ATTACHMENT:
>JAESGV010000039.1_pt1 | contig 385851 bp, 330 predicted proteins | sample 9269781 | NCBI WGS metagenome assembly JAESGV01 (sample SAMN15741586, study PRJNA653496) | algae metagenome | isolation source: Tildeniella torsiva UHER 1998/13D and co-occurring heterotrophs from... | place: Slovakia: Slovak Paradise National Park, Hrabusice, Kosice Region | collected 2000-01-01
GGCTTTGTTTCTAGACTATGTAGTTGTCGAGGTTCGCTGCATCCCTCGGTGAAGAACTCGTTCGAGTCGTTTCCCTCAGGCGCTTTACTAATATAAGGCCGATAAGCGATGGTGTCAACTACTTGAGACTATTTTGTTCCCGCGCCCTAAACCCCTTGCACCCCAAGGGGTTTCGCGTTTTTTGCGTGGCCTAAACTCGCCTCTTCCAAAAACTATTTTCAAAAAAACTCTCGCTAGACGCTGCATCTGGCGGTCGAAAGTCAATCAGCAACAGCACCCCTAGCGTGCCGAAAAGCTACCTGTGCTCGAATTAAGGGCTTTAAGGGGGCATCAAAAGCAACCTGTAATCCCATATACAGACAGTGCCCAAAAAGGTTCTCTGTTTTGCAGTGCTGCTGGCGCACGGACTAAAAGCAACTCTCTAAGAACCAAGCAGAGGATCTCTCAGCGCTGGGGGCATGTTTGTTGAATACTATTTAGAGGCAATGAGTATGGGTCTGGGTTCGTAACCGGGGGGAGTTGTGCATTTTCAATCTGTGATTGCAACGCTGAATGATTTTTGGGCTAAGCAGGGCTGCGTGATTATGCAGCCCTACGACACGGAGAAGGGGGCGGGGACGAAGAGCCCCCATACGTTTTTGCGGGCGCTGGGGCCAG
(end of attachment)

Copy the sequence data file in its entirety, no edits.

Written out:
>JAESGV010000039.1_pt1 | contig 385851 bp, 330 predicted proteins | sample 9269781 | NCBI WGS metagenome assembly JAESGV01 (sample SAMN15741586, study PRJNA653496) | algae metagenome | isolation source: Tildeniella torsiva UHER 1998/13D and co-occurring heterotrophs from... | place: Slovakia: Slovak Paradise National Park, Hrabusice, Kosice Region | collected 2000-01-01
GGCTTTGTTTCTAGACTATGTAGTTGTCGAGGTTCGCTGCATCCCTCGGTGAAGAACTCGTTCGAGTCGTTTCCCTCAGGCGCTTTACTAATATAAGGCCGATAAGCGATGGTGTCAACTACTTGAGACTATTTTGTTCCCGCGCCCTAAACCCCTTGCACCCCAAGGGGTTTCGCGTTTTTTGCGTGGCCTAAACTCGCCTCTTCCAAAAACTATTTTCAAAAAAACTCTCGCTAGACGCTGCATCTGGCGGTCGAAAGTCAATCAGCAACAGCACCCCTAGCGTGCCGAAAAGCTACCTGTGCTCGAATTAAGGGCTTTAAGGGGGCATCAAAAGCAACCTGTAATCCCATATACAGACAGTGCCCAAAAAGGTTCTCTGTTTTGCAGTGCTGCTGGCGCACGGACTAAAAGCAACTCTCTAAGAACCAAGCAGAGGATCTCTCAGCGCTGGGGGCATGTTTGTTGAATACTATTTAGAGGCAATGAGTATGGGTCTGGGTTCGTAACCGGGGGGAGTTGTGCATTTTCAATCTGTGATTGCAACGCTGAATGATTTTTGGGCTAAGCAGGGCTGCGTGATTATGCAGCCCTACGACACGGAGAAGGGGGCGGGGACGAAGAGCCCCCATACGTTTTTGCGGGCGCTGGGGCCAG